Within a minute of the re-start there was some action. Unfortunately, it was for the medical staff. Vladimir Smicer, then of Slavia Prague, went up for a header on the halfway line wide on the left. He was challenged by Lilian Thuram, then of Monaco. Smicer headed the ball, Thuram headed him. Smicer was then stretchered off and replaced by Patrick Berger. Berger had been a teammate of Smicer’s at Slavia before he moved to Borussia Dortmund a year earlier. Czech coach, Uhrin, really was having to use the depth of his squad, what with injuries and suspensions.

Drulak was then sent clear on the right but he was too wide, and too far out to really trouble Lama. The French ‘keeper gladly clutched a ball he didn’t have to move for. At the other end, Guerin was again off target with a shot from distance.

It seemed no one had the confidence to try and get closer to the opposition goal before releasing a shot. But then we had the closest chance. It fell to Djorkaeff, who made room for himself coming in off the left-wing. His right-footed shot was similar to Drulak’s in the early stages, yet this one was more accurate. It grazed Kouba’s bar and the French were definitely knocking on the door.

Within minutes the Frenchman was at it again. A cross from the right into the box saw Djorkaeff leap in the air and volley the ball. Agonisingly it just went over and landed on top of the net. Surely it was only a matter of time?

Patrick Berger gave us a glimpse of his talent to come when he showcased some lovely skill on the right of the French box. He put Blanc on his pants as he shaped to cross only to turn inside and shoot with his left. His shot was blocked before we would find out whether Lama could save it or not.

Zidane was one of many players who moved countries after this tournament. He’d begun to catch peoples’ attention with some fine performances leading up to the competition and had shown glimpses during it. He was presented with a golden chance just on the left of the area. He found himself in space. He fired a right-footed shot but it was always going wide. Perhaps a Zidane two years older would’ve shown more patience.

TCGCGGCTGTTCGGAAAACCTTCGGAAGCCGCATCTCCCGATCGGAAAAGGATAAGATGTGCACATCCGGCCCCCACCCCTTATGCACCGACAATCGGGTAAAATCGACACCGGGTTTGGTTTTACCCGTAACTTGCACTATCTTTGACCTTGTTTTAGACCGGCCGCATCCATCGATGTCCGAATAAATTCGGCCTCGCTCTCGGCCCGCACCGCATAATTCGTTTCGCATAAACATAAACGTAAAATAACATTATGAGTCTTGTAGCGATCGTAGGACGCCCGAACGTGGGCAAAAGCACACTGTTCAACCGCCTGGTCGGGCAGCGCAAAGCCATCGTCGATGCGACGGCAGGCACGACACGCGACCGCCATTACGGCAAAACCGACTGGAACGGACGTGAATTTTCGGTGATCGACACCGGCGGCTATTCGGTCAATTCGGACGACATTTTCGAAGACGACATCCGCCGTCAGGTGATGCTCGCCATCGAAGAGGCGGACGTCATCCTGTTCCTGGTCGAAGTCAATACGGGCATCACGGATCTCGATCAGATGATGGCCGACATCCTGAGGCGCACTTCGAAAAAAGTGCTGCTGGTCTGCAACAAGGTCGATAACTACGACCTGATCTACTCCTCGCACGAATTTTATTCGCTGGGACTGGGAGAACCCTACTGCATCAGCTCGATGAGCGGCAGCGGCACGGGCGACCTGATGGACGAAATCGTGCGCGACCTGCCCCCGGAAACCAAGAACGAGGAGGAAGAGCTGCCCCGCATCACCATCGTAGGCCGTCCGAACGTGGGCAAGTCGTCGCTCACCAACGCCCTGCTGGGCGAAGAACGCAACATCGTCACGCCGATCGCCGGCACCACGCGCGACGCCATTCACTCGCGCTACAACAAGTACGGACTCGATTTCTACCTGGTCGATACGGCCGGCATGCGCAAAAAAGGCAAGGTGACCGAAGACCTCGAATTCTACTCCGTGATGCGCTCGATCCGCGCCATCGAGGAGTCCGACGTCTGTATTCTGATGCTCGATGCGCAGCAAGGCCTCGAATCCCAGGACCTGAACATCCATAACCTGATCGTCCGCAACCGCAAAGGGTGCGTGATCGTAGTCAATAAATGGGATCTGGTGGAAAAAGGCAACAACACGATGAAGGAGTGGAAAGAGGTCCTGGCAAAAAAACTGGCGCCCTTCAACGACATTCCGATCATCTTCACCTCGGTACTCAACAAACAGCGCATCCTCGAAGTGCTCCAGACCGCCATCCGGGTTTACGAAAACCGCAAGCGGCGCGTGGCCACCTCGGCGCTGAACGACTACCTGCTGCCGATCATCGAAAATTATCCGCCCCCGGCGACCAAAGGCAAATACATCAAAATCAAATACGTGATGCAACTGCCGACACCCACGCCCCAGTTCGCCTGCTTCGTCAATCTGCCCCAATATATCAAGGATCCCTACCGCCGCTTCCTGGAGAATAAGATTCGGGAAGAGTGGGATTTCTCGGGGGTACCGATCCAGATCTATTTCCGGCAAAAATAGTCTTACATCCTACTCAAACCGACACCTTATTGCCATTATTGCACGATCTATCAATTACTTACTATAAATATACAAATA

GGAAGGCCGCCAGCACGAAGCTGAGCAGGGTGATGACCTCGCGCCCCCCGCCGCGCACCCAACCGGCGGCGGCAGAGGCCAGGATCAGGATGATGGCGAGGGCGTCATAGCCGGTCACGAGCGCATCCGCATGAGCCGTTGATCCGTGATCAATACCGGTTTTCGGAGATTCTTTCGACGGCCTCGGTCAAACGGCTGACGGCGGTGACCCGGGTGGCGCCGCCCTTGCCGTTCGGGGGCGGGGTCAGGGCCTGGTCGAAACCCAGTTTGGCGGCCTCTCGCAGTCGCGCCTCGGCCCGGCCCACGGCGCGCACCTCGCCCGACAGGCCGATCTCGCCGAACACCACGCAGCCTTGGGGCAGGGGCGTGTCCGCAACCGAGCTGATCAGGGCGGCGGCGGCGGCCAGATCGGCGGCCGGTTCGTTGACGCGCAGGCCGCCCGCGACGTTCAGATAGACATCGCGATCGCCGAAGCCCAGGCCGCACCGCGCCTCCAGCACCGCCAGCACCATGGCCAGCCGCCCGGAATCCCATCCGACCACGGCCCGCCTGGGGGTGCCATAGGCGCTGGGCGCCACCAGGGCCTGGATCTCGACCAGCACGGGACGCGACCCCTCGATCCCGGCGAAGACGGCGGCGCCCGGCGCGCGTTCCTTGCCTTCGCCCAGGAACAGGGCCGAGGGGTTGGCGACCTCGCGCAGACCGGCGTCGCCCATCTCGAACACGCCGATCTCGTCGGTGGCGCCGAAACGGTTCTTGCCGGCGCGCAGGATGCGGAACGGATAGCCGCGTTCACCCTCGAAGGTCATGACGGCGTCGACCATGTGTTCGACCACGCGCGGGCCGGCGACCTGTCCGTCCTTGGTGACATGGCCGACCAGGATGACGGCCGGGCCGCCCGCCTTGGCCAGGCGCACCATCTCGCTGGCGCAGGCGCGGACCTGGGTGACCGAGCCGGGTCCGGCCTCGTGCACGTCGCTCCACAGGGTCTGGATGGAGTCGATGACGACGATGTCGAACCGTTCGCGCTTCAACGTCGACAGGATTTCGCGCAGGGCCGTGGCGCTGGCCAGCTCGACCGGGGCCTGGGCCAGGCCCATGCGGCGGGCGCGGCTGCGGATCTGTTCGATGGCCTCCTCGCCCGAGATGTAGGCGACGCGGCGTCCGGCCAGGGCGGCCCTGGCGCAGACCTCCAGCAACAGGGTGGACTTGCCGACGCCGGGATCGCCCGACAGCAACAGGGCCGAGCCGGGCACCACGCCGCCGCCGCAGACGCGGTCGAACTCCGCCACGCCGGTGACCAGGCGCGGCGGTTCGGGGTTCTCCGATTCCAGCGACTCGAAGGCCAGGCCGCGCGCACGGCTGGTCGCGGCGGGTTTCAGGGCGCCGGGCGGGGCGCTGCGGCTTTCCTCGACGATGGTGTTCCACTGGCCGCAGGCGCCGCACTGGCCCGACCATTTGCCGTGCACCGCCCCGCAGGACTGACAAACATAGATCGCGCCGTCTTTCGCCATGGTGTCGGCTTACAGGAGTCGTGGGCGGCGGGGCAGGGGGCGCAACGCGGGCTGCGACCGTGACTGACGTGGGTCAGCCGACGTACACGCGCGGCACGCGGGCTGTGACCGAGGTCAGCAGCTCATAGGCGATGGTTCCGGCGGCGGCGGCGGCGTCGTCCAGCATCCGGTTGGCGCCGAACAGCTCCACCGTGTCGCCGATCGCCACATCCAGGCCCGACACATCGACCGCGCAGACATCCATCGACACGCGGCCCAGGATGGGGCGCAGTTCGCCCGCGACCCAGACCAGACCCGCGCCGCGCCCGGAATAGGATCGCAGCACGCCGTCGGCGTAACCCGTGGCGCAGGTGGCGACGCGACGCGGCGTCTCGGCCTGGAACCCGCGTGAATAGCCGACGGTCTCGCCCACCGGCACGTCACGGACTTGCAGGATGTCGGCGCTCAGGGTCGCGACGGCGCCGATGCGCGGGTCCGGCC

Still no goals and then game eventually reached a point of extra time. The golden goal rule had yet to produce a goal. Remember, this format meant if any side scored during the extra 30 minutes then they won and the game was ended at that point. France had already experienced this with their game against the Dutch. In theory, it should produce epic drama as one moment of brilliance and the game was done. Unfortunately, it succeeded in teams focussing on one mistake and the game was done, so they erred on the side of caution.

There certainly were chances for both sides during this period. Zidane for France and then Kadlec curling a free-kick wide. Then Berger produced some more magic, weaving his way in and out into the six-yard box only for Lama to smother the ball.

Poborsky too produced some lovely play, twisting and turning as he reached the edge of the area. He’d taken on about five French players but his shot was deflected and all the sting was taken out of it.

In the second period of extra time, Djorkaeff floated over the free-kick from the right. It went beyond everyone and Blanc found himself free in the area. Any other attacking player would probably have done better, but the French number five just shanked his shot horribly wide.

And that was it. No goals, again. So for the third time in the competition, and the second for the French, we had a penalty shootout.